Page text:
On February 21, Messiah College warmly welcomed Geoffrey Galt Harpham as the keynote speaker for the College’s annual Humanities Symposium. Harpham currently acts as the president and director of the National Humanities Center in Research Triangle Park, North Carolina – the only institute in the world dedicated completely to the humanities. After being trained as a literary scholar, Harpham released several books, one of which guided his lecture at the Symposium. Among the many issues addressed in his book, “The Humanities and the Dream of America,” Harpham mainly focuses on how the humanities were formed and what role the American academy played in its formation.
Harpham began his lecture, “Melancholy in the Midst of Abundance,” by taking his audience back to a post-World War II America. Before this time, people viewed the humanities simply as a waste of time since, as they believed, nothing beneficial could result from such studies. However, following the war, American citizens began to experience a change of heart regarding the humanities. Instead of being viewed as a waste of time, they felt as if the humanities could represent the crowning achievement of a nation which just prevailed in war. This nation would build itself on such a foundation of economic, political, and social power, that citizens could turn their attention towards the humanities. People of this day started viewing a pursuit of the humanities directly related to the progression of the nation and of mankind. This new appreciation of the art guided the American academy and led to works such as the Harvard “Redbook”.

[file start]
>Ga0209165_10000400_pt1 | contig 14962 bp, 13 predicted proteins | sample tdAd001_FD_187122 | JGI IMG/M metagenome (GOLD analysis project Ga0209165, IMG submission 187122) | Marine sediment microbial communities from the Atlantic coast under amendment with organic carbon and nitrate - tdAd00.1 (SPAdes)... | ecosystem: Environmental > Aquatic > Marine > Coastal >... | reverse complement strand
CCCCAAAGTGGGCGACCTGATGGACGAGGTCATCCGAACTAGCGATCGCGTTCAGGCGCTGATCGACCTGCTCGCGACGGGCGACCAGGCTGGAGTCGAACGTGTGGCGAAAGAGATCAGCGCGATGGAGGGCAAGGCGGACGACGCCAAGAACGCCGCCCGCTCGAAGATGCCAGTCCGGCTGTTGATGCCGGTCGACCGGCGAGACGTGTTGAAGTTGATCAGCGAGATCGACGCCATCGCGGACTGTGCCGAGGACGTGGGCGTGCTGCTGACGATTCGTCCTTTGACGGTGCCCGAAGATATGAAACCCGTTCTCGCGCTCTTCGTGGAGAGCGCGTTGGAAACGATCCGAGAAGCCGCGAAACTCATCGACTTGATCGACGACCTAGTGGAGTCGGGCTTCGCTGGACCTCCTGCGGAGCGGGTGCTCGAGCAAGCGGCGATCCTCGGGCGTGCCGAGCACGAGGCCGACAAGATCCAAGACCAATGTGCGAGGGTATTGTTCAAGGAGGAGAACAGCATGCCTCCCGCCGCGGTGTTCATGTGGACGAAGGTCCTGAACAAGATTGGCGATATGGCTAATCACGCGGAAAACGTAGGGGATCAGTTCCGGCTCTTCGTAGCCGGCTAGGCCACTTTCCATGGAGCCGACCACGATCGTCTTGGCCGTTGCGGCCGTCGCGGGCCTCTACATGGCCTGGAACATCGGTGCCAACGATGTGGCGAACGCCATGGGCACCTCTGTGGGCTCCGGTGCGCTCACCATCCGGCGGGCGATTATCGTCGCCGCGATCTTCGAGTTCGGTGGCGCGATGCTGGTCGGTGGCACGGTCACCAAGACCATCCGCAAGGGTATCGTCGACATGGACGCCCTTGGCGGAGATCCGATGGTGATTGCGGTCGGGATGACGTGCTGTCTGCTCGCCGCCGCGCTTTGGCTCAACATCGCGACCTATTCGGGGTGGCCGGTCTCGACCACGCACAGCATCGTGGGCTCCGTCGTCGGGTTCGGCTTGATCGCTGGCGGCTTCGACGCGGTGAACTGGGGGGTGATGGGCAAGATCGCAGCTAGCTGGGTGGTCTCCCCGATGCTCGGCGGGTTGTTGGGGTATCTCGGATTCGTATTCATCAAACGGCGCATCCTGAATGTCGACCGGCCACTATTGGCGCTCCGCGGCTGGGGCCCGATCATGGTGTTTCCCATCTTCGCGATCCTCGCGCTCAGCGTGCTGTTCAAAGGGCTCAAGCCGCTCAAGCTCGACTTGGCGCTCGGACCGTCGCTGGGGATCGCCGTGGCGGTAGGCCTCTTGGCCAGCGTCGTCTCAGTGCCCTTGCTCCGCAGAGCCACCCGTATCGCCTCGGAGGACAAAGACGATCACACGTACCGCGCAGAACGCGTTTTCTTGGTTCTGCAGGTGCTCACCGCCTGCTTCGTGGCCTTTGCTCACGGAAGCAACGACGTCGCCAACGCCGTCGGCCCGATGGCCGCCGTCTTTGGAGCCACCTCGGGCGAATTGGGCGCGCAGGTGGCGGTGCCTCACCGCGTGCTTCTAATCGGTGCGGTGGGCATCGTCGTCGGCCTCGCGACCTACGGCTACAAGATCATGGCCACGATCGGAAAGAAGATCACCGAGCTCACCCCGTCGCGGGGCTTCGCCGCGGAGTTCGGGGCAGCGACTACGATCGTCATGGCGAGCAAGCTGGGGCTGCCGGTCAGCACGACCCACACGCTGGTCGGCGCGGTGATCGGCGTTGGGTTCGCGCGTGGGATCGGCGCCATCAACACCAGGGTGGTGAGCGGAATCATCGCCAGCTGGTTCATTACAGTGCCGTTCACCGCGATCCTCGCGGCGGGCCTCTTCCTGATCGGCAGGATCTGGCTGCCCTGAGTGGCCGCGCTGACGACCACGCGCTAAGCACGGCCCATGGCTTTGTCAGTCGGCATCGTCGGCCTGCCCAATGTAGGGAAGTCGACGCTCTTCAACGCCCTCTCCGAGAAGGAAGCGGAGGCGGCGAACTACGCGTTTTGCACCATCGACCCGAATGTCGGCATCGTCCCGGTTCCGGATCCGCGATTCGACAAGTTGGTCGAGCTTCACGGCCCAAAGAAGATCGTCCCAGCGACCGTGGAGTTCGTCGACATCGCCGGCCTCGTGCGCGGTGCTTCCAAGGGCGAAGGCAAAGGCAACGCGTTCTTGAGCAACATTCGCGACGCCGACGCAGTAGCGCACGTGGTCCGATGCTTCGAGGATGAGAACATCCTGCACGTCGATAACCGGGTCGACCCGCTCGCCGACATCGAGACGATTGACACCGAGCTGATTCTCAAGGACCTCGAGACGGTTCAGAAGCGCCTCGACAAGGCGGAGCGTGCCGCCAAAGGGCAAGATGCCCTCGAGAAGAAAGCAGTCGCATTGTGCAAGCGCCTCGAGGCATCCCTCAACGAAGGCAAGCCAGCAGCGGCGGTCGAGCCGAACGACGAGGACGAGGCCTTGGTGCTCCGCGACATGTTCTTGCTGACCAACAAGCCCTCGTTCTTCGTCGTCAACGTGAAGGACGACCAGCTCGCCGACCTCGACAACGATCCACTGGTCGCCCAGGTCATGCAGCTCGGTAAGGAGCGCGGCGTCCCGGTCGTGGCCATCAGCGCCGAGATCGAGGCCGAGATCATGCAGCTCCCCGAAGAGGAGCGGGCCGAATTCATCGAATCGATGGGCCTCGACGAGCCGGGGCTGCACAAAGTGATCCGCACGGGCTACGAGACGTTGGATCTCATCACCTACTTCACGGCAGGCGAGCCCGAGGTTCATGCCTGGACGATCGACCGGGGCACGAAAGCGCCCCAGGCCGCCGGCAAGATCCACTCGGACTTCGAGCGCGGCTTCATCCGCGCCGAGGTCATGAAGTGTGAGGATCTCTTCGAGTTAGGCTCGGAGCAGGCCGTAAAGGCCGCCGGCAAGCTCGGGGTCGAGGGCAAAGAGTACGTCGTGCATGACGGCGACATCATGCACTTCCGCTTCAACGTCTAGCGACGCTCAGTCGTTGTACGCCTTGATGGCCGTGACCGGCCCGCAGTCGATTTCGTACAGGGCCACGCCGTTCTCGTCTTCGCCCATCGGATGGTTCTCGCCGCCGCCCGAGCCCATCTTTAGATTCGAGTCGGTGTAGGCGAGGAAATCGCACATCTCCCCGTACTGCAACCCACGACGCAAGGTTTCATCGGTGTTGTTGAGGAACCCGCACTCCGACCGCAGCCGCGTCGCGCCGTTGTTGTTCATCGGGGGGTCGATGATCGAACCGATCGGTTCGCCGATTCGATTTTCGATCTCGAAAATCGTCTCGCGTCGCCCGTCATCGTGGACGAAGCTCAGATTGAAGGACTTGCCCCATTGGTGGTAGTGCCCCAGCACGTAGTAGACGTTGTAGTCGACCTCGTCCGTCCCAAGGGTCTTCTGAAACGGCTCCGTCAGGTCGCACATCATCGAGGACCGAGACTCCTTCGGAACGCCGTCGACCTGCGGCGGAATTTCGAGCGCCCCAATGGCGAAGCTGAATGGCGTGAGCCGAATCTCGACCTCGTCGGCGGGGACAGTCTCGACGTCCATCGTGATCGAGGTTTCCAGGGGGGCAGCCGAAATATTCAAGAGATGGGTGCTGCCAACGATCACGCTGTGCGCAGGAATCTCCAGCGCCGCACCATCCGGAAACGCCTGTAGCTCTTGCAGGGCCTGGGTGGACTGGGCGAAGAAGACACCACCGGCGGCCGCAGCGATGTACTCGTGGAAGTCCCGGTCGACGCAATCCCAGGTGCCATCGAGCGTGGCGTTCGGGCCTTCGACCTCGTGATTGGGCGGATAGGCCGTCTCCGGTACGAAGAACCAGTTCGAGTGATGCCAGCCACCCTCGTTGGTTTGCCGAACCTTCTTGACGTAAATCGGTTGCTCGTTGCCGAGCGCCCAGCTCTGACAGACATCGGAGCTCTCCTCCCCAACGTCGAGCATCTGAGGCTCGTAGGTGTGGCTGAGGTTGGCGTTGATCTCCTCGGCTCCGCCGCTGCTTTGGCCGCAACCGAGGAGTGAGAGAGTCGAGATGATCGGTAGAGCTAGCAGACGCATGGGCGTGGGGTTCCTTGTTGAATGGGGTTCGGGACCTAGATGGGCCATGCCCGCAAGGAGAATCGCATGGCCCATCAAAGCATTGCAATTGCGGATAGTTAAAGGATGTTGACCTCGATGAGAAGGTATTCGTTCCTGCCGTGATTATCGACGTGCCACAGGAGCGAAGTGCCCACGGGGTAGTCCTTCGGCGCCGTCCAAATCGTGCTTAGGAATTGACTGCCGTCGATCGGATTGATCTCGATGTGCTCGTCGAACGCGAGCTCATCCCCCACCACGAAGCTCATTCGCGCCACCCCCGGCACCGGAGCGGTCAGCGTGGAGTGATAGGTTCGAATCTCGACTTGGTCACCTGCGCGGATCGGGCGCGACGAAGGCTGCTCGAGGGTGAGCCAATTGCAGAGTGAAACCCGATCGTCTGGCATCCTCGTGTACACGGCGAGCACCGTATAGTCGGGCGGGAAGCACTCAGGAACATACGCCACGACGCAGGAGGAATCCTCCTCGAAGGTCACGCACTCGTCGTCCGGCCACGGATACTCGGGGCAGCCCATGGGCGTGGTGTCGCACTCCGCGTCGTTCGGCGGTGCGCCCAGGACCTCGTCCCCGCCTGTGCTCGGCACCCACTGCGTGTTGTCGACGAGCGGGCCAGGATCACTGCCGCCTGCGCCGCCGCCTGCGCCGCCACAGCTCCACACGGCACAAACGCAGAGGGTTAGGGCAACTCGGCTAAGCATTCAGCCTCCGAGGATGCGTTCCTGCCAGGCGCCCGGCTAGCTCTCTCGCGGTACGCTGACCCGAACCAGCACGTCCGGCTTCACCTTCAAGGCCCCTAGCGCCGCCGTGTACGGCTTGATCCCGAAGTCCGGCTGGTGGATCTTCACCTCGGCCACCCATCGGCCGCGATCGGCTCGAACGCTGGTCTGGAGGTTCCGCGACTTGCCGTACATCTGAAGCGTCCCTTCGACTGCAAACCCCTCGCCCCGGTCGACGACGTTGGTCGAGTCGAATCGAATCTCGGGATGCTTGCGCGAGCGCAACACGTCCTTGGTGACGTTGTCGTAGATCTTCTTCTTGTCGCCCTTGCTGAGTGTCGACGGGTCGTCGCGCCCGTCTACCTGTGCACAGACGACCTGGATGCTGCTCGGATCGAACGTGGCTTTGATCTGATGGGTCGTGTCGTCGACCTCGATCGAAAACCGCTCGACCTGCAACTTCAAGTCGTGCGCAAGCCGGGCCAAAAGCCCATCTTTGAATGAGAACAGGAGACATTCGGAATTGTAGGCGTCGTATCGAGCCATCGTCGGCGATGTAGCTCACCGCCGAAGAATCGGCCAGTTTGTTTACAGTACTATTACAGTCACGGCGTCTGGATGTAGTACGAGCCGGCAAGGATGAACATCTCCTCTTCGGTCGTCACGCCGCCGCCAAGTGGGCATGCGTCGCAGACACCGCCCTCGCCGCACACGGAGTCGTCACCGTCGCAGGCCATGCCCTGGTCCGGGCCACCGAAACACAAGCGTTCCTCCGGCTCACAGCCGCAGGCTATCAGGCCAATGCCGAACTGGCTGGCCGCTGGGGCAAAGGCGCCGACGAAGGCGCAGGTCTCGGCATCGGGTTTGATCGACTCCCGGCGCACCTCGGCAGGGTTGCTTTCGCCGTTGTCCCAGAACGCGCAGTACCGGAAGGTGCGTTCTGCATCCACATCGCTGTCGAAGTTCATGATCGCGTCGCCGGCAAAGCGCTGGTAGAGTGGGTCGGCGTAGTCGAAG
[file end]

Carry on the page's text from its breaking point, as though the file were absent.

According to Harpham, the Harvard Redbook was an influential work that supported the spread of the humanities. In fact, this book was known to be a symbol of renewal as it revolved around the idea of cultivating the humanities and society as a whole. Harpham also spoke about the stances made in the Redbook on the goals of education. According to the book, education should produce unity and character in American society, but the most important aim is for education to cultivate a proper vision of humanity; one in which citizens are unified by wisdom – creating what Harpham coined as “the whole man.” But, just what is the “whole man?” As Harpham described, whole men are those who appreciate the arts and humanities, and those who are reflective and curious about such topics. In addition, these men possess freedom as well as a strong sense of citizenship. This, in essence, is the purpose of education: to produce whole men and women. And, by achieving this goal, it was believed that one could experience a freer and more abundant life.
In today’s society, it is important to remember how the study of the humanities was formed and shaped by our nation’s past. In addition, as Harpham stressed, it is equally important to realize where the humanities is headed and to aid in its advancement. According to Jimmy Carter, the former president whom Harpham quoted multiple times throughout his lecture, “We must stress how limited our sense of national purpose is, indeed how imperiled our civilization is, if the humanities are exiled to a peripheral role of irrelevance.”
Story by Jessica Kern `15.